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The Sovereign Individual: Mastering the Transition to the Information Age Paperback – August 26, 1999
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From Publishers Weekly
The computer revolution, in the authors' dire scenario, will subvert and destroy the nation-state as globalized cybercommerce, lubricated by cybercurrency, drastically limits governments' powers to tax. They further predict that the next millennium will see an enormous decline in the influence of politicians, lobbyists, labor unions and regulated professions as new information technologies democratize talent and innovation and decentralize the workplace. In their forecast, citizenship will become obsolete; new forms of sovereignty reminiscent of medieval merchant republics will spring up; electronic plebiscites will decide legislative proposals; mafias, renegade covert agencies and criminal gangs will exercise much more behind-the-scenes power. Davidson and Rees-Mogg, who publish Strategic Investment, a financial newsletter, present an apocalyptic exercise that is unconvincing. Appendices offer advice to "Sovereign Individuals" (members of the information elite) on how to invest, find tax shelters, avoid criminals and list one's business on the World Wide Web.
Copyright 1996 Reed Business Information, Inc. --This text refers to an out of print or unavailable edition of this title.
From Library Journal
Following up their equally visionary Blood in the Streets (LJ 5/1/87) and The Great Reckoning (S. & S., 1993), the authors offer a sweeping analysis of the implications, especially financial, of the information age. According to Jupiter Communications, a research firm specializing in emerging technologies, in the year 2000 online transactions will total about $7.3 billion, and new payment methods such as electronic money will be used for almost half of that amount. The authors explain that such developments are driving a "megapolitical" level of societal transformation similar in scope and significance to the end of the Roman Empire or the 15th-century gunpowder revolution. The key result of this information revolution will be the advent of the "sovereign individual" and the death of mass democracy and the welfare state. The authors are serious, conservative thinkers whose advice will attract attention on Wall Street. A major work; strongly recommended for academic libraries.?Dale F. Farris, Groves, Tex.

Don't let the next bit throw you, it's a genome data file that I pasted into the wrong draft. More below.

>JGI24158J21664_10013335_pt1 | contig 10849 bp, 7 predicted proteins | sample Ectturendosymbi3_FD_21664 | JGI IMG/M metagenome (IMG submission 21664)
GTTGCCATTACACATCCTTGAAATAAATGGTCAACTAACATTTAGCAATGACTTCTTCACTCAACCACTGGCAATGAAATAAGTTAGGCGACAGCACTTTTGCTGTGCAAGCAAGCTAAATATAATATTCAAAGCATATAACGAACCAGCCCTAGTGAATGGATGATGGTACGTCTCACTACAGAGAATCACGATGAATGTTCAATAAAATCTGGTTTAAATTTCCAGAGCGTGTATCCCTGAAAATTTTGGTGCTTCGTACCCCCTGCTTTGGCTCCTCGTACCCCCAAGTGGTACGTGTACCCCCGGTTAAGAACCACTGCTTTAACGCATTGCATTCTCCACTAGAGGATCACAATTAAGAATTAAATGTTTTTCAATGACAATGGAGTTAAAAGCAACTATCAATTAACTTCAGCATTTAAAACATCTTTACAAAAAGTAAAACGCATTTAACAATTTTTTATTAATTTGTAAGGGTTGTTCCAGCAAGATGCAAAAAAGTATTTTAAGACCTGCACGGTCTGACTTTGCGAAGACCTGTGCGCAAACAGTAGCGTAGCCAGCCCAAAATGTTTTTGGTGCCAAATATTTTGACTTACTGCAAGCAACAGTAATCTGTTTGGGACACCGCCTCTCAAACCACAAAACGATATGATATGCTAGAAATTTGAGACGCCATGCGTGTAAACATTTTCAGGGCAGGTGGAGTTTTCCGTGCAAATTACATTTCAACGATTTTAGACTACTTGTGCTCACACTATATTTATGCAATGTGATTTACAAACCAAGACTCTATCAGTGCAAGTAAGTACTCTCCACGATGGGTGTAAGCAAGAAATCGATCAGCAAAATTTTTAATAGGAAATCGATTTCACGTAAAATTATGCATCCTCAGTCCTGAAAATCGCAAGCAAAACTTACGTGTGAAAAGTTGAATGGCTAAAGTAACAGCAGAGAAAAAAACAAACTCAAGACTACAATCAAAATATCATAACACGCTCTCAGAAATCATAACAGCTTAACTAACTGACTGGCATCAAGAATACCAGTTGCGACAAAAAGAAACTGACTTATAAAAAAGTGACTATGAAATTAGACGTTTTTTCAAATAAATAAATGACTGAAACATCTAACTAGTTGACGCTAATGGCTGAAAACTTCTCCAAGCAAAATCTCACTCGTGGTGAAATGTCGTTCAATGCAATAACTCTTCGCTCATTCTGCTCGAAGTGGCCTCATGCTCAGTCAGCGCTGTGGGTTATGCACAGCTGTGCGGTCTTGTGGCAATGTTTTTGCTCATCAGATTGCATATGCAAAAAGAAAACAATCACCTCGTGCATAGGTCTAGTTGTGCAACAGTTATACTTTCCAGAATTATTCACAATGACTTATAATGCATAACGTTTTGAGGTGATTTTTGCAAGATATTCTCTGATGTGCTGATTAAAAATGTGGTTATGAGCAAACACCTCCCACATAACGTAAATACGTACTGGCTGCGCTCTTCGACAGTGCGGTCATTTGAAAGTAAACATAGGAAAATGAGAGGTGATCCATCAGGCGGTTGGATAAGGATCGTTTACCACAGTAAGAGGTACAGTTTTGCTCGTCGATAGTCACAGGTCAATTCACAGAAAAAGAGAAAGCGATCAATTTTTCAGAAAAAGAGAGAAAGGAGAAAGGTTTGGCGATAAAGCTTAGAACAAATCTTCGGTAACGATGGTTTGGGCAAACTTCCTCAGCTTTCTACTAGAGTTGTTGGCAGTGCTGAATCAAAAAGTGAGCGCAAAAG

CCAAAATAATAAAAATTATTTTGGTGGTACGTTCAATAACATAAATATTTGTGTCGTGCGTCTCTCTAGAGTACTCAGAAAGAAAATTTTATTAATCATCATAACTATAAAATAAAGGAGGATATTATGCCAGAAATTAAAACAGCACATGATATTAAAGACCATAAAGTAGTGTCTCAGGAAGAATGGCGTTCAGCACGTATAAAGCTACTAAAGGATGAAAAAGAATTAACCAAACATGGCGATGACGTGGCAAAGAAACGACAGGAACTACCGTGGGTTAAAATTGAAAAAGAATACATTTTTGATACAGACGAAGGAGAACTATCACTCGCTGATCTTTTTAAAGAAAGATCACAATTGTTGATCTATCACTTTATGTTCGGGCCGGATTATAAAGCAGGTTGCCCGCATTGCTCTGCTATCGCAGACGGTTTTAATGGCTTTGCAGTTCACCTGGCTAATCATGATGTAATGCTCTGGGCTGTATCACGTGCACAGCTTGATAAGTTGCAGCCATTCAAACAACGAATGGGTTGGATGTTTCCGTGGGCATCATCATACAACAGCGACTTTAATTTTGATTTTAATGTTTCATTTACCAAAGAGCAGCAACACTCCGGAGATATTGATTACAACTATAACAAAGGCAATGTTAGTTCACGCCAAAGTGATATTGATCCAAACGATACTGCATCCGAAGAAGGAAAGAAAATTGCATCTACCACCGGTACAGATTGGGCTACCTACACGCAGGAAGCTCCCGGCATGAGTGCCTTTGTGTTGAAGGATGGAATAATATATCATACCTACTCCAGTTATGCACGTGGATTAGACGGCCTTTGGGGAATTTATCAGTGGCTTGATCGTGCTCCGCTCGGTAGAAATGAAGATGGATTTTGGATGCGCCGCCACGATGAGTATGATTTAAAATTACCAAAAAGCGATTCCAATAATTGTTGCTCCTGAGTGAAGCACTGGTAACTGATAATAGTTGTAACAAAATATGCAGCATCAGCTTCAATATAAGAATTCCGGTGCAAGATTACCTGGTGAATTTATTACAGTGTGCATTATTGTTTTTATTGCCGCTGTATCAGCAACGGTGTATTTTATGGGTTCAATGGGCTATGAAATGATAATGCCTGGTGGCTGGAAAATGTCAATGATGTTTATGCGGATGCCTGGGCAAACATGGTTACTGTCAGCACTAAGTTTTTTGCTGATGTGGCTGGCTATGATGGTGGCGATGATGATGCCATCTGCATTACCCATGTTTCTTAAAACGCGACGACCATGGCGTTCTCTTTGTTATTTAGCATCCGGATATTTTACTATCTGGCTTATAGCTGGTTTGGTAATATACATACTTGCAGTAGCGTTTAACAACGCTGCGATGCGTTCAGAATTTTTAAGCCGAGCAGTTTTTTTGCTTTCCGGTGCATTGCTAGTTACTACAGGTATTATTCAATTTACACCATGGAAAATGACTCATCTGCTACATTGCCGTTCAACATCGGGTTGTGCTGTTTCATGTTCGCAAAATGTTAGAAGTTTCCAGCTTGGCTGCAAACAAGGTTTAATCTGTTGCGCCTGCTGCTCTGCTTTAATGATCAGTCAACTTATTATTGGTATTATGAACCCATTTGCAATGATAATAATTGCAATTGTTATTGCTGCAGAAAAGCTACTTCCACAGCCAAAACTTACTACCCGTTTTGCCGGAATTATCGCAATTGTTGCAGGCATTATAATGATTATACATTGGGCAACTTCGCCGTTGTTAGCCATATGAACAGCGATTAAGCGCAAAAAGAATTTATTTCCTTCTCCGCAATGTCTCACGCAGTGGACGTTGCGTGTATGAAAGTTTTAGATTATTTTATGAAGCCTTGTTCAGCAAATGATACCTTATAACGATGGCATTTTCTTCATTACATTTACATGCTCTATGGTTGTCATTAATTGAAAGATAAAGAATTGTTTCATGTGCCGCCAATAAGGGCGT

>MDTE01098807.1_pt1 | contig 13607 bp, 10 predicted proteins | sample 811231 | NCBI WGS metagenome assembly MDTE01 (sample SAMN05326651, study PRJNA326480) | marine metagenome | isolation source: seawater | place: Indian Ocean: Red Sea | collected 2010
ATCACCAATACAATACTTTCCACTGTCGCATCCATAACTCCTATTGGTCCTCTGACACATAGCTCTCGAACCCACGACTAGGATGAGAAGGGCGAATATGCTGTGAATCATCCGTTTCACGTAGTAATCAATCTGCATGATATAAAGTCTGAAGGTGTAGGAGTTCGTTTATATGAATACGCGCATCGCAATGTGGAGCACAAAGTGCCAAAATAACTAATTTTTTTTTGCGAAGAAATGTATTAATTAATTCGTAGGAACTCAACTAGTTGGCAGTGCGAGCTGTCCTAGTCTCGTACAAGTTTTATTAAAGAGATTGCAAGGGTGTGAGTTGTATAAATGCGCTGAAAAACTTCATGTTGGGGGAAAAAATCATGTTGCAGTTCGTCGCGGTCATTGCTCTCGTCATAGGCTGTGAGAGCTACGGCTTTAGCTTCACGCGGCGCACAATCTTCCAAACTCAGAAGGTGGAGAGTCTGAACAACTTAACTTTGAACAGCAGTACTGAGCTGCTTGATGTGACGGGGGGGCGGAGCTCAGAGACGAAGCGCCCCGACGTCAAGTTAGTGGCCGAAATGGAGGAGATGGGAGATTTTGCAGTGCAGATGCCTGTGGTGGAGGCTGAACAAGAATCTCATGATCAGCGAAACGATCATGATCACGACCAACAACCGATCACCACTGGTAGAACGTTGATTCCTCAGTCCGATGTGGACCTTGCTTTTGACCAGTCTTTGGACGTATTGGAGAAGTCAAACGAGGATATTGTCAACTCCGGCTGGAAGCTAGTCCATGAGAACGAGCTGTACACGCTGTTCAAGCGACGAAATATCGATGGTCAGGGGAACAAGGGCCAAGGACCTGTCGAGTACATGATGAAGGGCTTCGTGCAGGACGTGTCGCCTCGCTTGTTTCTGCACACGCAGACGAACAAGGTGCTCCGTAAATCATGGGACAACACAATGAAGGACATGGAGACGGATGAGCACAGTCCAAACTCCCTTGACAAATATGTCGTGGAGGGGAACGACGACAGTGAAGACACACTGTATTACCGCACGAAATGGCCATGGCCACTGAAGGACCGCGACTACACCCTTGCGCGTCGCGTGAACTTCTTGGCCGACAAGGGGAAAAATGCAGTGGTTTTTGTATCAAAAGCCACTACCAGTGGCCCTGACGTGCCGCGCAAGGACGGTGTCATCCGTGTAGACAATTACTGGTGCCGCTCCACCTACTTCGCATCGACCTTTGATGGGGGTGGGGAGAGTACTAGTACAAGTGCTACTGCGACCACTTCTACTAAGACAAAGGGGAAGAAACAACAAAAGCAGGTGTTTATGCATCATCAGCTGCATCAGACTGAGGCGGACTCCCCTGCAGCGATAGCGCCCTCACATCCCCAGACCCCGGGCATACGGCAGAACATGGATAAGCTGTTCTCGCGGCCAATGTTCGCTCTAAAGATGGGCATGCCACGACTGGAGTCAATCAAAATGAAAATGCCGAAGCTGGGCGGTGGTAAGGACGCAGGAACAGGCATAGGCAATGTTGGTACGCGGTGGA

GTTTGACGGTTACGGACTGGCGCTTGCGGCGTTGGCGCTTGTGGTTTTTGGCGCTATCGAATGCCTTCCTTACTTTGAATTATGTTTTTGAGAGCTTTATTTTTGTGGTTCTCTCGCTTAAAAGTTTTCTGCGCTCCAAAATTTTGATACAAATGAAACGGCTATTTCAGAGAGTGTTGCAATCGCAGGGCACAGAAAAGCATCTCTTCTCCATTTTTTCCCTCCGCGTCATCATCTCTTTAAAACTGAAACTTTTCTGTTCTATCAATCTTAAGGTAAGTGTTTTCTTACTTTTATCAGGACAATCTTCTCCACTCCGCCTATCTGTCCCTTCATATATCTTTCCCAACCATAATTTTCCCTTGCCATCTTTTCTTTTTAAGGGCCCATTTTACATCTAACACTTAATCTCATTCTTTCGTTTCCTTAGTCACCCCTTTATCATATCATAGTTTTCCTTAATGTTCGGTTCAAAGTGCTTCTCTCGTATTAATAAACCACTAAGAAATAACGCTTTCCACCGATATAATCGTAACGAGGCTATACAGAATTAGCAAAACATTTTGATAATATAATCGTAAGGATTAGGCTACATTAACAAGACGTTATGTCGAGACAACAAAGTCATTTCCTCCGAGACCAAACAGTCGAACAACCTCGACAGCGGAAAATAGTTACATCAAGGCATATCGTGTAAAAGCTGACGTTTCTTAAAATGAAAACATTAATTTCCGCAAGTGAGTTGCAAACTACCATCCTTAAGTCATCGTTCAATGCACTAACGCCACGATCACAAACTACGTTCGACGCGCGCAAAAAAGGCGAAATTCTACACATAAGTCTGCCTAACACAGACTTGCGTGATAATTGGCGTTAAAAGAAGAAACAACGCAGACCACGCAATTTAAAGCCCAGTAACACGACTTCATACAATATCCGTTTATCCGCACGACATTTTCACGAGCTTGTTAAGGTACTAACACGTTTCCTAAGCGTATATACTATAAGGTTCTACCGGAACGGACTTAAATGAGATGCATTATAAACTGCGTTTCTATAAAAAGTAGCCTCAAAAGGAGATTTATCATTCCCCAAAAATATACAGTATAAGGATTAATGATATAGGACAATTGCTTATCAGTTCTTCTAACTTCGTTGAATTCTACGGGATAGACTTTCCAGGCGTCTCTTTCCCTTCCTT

Copyright 1997 Reed Business Information, Inc. --This text refers to an out of print or unavailable edition of this title.
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In reading the book, by the way, the style will annoy some rewaders in that it is not written in the modern, American style where predictions would be tied back to and grounded in data and trends. It's much more in an old fashioned English amateur gentleman scholar style where nothing is substantiated by anything and it's all sort of breezy. Some may like that.